We first consider whether it was reversible error to set aside the default judgment. It is well settled that the standard of review is whether the trial court abused its discretion. Pounds v. Pharr, (1978) Ind. App., 376 N.E.2d 1193; Fitzgerald v. Brown, (1976) Ind. App., 344 N.E.2d 309; Cazarus v. Blevins, (1974) 159 Ind. App. 512, 308 N.E.2d 412. The record shows that Dr. Luros had received the summons and complaint, but he had also received a letter from the Patient's Compensation Authority. The letter suggested that the cause of action was proceeding under the new Malpractice Act, which, of course, requires a Review Panel determination before a lawsuit can proceed. The trial court could have reasonably found that the doctor was misled by this letter into thinking that the lawsuit was not proceeding, when in fact, it was. We find no abuse of discretion here.

Case law states that the motion to set aside a default judgment must further show the movant had a good and meritorious defense. Fitzgerald, supra. Here, Dr. Luros claimed the defense of the statute of limitations. Adams complains that such a defense does not go to the merits of the case and, as a a matter of equity, he should not be allowed to raise it. We find no authority for such a novel proposition and, thus, reject it.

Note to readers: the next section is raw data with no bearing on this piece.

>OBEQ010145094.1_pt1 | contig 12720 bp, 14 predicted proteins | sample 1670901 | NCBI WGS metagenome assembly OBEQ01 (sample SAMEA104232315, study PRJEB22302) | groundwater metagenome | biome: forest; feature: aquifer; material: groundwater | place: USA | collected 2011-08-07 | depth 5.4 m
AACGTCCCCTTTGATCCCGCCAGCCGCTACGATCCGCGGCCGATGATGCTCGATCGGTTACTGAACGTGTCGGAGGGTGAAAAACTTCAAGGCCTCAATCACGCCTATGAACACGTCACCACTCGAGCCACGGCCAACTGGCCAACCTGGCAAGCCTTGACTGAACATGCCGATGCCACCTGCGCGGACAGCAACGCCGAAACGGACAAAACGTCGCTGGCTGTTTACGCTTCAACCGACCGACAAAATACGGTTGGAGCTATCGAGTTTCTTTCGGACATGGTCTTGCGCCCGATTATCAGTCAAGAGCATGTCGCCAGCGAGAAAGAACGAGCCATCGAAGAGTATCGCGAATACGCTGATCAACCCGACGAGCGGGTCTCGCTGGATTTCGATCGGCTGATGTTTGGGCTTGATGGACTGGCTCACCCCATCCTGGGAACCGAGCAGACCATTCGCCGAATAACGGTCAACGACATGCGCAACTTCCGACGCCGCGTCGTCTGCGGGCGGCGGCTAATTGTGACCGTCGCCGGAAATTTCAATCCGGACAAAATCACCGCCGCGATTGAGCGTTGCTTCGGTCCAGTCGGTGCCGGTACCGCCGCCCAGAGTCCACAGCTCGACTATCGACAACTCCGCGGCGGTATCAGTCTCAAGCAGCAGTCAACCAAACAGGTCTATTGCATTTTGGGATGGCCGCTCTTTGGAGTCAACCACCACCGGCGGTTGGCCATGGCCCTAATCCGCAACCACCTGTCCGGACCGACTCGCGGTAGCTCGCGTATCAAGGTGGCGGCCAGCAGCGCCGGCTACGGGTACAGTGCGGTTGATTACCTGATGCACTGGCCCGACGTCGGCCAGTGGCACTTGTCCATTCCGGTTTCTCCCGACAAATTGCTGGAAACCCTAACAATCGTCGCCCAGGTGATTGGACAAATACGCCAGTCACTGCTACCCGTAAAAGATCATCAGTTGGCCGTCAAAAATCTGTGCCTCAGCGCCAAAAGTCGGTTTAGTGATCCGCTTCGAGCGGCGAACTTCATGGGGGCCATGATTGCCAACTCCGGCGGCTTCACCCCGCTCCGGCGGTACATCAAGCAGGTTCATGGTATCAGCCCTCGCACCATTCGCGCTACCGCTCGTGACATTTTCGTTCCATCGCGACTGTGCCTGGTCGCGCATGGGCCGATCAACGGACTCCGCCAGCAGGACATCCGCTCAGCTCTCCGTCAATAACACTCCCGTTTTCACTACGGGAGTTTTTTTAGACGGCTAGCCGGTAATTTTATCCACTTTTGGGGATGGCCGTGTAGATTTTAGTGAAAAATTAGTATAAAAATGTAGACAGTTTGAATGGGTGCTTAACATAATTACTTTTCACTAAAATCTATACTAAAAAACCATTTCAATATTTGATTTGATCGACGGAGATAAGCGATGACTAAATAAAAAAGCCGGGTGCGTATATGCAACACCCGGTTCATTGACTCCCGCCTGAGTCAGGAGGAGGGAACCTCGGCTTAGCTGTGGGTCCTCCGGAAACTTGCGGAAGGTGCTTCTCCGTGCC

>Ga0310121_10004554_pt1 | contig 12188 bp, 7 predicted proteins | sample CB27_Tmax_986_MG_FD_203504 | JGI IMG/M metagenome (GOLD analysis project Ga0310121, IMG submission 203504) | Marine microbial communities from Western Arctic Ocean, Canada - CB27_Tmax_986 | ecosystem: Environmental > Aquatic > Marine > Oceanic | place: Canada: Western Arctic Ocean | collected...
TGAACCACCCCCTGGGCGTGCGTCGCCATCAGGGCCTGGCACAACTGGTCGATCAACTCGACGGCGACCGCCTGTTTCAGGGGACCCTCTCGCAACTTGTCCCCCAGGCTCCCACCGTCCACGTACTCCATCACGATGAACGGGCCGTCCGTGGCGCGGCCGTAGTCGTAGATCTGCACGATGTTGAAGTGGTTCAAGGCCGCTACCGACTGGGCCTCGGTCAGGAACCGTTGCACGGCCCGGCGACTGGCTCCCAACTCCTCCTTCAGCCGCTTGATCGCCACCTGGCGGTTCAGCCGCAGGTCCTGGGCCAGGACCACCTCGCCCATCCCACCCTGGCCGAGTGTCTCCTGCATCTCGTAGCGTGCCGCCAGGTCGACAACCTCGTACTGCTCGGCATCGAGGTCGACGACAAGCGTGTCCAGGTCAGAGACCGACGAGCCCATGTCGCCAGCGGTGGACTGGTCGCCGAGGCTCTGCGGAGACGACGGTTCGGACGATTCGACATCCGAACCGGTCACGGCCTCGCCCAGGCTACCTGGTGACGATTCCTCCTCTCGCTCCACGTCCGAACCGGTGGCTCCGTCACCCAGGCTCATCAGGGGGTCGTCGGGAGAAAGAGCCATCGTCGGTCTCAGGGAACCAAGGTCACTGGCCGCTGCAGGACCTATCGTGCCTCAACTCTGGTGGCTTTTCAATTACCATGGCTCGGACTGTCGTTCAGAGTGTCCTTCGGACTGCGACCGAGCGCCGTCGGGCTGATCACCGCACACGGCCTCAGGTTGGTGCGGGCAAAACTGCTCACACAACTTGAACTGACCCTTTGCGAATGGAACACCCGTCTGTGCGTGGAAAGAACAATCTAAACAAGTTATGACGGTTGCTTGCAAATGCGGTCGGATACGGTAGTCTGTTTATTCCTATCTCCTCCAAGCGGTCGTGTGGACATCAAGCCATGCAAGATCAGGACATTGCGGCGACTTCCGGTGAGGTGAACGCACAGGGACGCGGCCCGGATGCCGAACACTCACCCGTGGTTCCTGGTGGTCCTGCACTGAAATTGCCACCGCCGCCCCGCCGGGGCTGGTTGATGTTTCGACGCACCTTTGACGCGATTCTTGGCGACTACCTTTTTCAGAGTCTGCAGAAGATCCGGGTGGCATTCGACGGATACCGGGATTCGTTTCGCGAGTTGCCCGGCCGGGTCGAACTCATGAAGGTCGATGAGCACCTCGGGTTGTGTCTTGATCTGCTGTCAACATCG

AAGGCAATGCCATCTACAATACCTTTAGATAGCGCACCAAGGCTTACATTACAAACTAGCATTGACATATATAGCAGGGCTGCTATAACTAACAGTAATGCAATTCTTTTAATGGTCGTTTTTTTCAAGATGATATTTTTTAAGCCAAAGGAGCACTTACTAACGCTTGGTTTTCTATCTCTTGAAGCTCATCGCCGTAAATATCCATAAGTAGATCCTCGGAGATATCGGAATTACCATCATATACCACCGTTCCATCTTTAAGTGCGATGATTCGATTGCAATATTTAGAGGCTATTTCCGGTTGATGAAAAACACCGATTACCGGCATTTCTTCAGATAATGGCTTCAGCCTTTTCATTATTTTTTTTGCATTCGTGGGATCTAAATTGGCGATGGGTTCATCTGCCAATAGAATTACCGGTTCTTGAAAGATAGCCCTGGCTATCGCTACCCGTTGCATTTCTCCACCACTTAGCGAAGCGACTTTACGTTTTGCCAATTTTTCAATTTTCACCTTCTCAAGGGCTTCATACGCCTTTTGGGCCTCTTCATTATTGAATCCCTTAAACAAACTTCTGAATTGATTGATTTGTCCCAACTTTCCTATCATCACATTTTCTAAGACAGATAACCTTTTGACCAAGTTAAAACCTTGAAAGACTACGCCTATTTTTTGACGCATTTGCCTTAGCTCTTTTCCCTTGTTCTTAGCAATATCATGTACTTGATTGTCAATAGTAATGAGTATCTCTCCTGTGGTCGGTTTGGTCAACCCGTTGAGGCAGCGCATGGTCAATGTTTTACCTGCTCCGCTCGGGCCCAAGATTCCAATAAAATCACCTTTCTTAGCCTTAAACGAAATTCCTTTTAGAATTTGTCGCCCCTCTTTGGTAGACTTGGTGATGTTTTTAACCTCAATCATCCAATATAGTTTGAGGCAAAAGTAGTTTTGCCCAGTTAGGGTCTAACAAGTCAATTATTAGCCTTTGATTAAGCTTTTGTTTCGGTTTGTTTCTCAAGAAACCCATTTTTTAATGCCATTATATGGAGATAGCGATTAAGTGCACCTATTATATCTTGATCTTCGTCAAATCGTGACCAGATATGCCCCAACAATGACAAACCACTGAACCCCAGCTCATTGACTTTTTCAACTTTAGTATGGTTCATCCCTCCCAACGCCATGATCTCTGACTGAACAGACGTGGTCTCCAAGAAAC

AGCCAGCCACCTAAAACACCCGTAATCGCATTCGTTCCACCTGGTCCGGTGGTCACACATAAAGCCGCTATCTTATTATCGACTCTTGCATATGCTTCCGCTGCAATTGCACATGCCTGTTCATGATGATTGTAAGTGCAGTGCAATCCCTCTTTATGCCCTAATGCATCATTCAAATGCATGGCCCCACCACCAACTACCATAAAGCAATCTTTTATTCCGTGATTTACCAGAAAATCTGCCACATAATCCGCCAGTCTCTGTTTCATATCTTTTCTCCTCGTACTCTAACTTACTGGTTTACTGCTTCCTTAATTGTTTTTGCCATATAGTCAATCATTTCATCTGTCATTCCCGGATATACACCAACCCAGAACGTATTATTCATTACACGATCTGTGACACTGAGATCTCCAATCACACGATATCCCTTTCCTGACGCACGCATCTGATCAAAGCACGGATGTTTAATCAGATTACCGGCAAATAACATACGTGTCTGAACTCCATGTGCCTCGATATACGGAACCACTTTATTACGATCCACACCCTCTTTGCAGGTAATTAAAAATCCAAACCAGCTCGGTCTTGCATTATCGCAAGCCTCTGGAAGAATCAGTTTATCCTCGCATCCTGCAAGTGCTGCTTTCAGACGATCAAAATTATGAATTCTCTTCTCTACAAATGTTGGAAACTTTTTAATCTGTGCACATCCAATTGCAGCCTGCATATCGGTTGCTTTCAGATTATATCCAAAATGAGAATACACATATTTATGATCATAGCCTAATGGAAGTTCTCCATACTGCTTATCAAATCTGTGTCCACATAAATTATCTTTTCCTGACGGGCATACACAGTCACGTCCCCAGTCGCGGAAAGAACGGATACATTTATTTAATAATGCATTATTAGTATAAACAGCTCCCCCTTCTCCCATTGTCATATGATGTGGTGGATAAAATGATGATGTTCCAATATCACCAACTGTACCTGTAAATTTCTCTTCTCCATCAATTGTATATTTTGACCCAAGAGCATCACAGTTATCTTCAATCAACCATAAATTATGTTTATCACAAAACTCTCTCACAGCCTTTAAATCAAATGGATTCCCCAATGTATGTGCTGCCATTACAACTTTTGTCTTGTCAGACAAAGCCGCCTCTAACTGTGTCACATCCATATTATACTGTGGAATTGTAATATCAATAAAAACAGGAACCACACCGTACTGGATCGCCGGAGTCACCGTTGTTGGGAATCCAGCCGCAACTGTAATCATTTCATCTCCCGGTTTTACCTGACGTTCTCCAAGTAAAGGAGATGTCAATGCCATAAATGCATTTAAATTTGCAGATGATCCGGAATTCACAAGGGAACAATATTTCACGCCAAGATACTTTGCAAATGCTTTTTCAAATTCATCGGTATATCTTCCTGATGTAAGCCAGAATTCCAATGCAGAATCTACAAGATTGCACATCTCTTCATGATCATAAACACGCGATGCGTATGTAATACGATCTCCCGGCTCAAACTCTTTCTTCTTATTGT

The summary judgment was granted because of the affirmative defense of the statute of limitations. The trial court apparently was of the opinion that the new Medical Malpractice Act statute of limitations applies. We disagree. Ind. Code 16-9.5-1-7 states that the provisions of the Medical Malpractice Act do not apply to any act of malpractice which occurred before July 1, 1975. The statute is alleged to have been tolled by fraudulent concealment past the July 1, 1975 date; however, we think the former statute of limitations still applies.[1]

We make one more point in this regard concerning the theory of fraudulent concealment raised by Adams. Dr. Luros presents at first glance an interesting argument that, because Adams did not raise the theory in his complaint or by reply, Adams is prohibited from doing so now. Dr. Luros cites Ind. Rules of Procedure, Trial Rule 9(C) which states all averments of fraud shall be specifically pleaded. Apparently, under former rules of pleading, the allegation of fraud which would toll the statute of limitations would be raised by reply. See Guy v. Schuldt, (1956) 236 Ind. 101, 138 N.E.2d 891. Our modern rules of pleading, however, discourage replies. T.R. 7(A)(5) states, "Matters formerly required to be pleaded by a reply or other subsequent *1202 pleading may be proved even though they are not pleaded." W. Harvey, Indiana Practice, ยง 7.7 (1969), states,